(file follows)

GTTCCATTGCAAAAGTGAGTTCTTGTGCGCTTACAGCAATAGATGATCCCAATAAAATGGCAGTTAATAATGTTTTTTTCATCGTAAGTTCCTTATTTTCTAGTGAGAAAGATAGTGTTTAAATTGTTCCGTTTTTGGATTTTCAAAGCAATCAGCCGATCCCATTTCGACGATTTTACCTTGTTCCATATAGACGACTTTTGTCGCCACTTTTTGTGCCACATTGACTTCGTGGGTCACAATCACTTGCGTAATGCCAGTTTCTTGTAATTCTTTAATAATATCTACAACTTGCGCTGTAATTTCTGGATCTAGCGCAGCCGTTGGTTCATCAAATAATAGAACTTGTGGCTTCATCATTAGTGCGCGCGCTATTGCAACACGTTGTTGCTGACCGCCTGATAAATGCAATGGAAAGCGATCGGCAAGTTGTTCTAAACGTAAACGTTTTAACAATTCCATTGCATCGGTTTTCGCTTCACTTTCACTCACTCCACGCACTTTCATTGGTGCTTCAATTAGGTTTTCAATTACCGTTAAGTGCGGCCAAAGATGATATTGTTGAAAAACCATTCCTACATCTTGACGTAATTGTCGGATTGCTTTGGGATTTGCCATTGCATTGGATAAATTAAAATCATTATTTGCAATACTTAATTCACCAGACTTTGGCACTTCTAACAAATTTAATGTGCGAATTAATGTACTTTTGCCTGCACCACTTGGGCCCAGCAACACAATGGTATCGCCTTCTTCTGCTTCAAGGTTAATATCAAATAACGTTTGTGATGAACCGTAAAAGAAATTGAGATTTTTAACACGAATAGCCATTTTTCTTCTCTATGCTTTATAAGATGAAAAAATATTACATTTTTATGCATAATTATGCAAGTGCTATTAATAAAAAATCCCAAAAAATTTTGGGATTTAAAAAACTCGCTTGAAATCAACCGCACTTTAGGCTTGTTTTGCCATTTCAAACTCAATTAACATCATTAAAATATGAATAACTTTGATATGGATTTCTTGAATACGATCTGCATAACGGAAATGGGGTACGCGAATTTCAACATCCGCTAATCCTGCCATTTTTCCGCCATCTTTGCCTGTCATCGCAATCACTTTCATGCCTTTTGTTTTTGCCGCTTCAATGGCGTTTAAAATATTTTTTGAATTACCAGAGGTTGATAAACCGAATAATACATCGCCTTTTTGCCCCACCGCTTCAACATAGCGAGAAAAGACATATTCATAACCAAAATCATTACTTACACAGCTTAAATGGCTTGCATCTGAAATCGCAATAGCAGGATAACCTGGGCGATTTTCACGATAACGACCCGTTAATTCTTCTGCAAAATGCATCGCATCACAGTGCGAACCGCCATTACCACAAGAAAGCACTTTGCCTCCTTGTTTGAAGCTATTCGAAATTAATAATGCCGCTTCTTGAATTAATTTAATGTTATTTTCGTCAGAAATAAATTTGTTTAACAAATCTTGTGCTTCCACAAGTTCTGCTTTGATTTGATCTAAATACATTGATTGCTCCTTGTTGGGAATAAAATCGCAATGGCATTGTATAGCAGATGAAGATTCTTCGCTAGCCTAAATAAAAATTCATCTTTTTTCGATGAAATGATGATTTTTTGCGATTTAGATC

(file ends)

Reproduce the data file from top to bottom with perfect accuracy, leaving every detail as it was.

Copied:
GTTCCATTGCAAAAGTGAGTTCTTGTGCGCTTACAGCAATAGATGATCCCAATAAAATGGCAGTTAATAATGTTTTTTTCATCGTAAGTTCCTTATTTTCTAGTGAGAAAGATAGTGTTTAAATTGTTCCGTTTTTGGATTTTCAAAGCAATCAGCCGATCCCATTTCGACGATTTTACCTTGTTCCATATAGACGACTTTTGTCGCCACTTTTTGTGCCACATTGACTTCGTGGGTCACAATCACTTGCGTAATGCCAGTTTCTTGTAATTCTTTAATAATATCTACAACTTGCGCTGTAATTTCTGGATCTAGCGCAGCCGTTGGTTCATCAAATAATAGAACTTGTGGCTTCATCATTAGTGCGCGCGCTATTGCAACACGTTGTTGCTGACCGCCTGATAAATGCAATGGAAAGCGATCGGCAAGTTGTTCTAAACGTAAACGTTTTAACAATTCCATTGCATCGGTTTTCGCTTCACTTTCACTCACTCCACGCACTTTCATTGGTGCTTCAATTAGGTTTTCAATTACCGTTAAGTGCGGCCAAAGATGATATTGTTGAAAAACCATTCCTACATCTTGACGTAATTGTCGGATTGCTTTGGGATTTGCCATTGCATTGGATAAATTAAAATCATTATTTGCAATACTTAATTCACCAGACTTTGGCACTTCTAACAAATTTAATGTGCGAATTAATGTACTTTTGCCTGCACCACTTGGGCCCAGCAACACAATGGTATCGCCTTCTTCTGCTTCAAGGTTAATATCAAATAACGTTTGTGATGAACCGTAAAAGAAATTGAGATTTTTAACACGAATAGCCATTTTTCTTCTCTATGCTTTATAAGATGAAAAAATATTACATTTTTATGCATAATTATGCAAGTGCTATTAATAAAAAATCCCAAAAAATTTTGGGATTTAAAAAACTCGCTTGAAATCAACCGCACTTTAGGCTTGTTTTGCCATTTCAAACTCAATTAACATCATTAAAATATGAATAACTTTGATATGGATTTCTTGAATACGATCTGCATAACGGAAATGGGGTACGCGAATTTCAACATCCGCTAATCCTGCCATTTTTCCGCCATCTTTGCCTGTCATCGCAATCACTTTCATGCCTTTTGTTTTTGCCGCTTCAATGGCGTTTAAAATATTTTTTGAATTACCAGAGGTTGATAAACCGAATAATACATCGCCTTTTTGCCCCACCGCTTCAACATAGCGAGAAAAGACATATTCATAACCAAAATCATTACTTACACAGCTTAAATGGCTTGCATCTGAAATCGCAATAGCAGGATAACCTGGGCGATTTTCACGATAACGACCCGTTAATTCTTCTGCAAAATGCATCGCATCACAGTGCGAACCGCCATTACCACAAGAAAGCACTTTGCCTCCTTGTTTGAAGCTATTCGAAATTAATAATGCCGCTTCTTGAATTAATTTAATGTTATTTTCGTCAGAAATAAATTTGTTTAACAAATCTTGTGCTTCCACAAGTTCTGCTTTGATTTGATCTAAATACATTGATTGCTCCTTGTTGGGAATAAAATCGCAATGGCATTGTATAGCAGATGAAGATTCTTCGCTAGCCTAAATAAAAATTCATCTTTTTTCGATGAAATGATGATTTTTTGCGATTTAGATC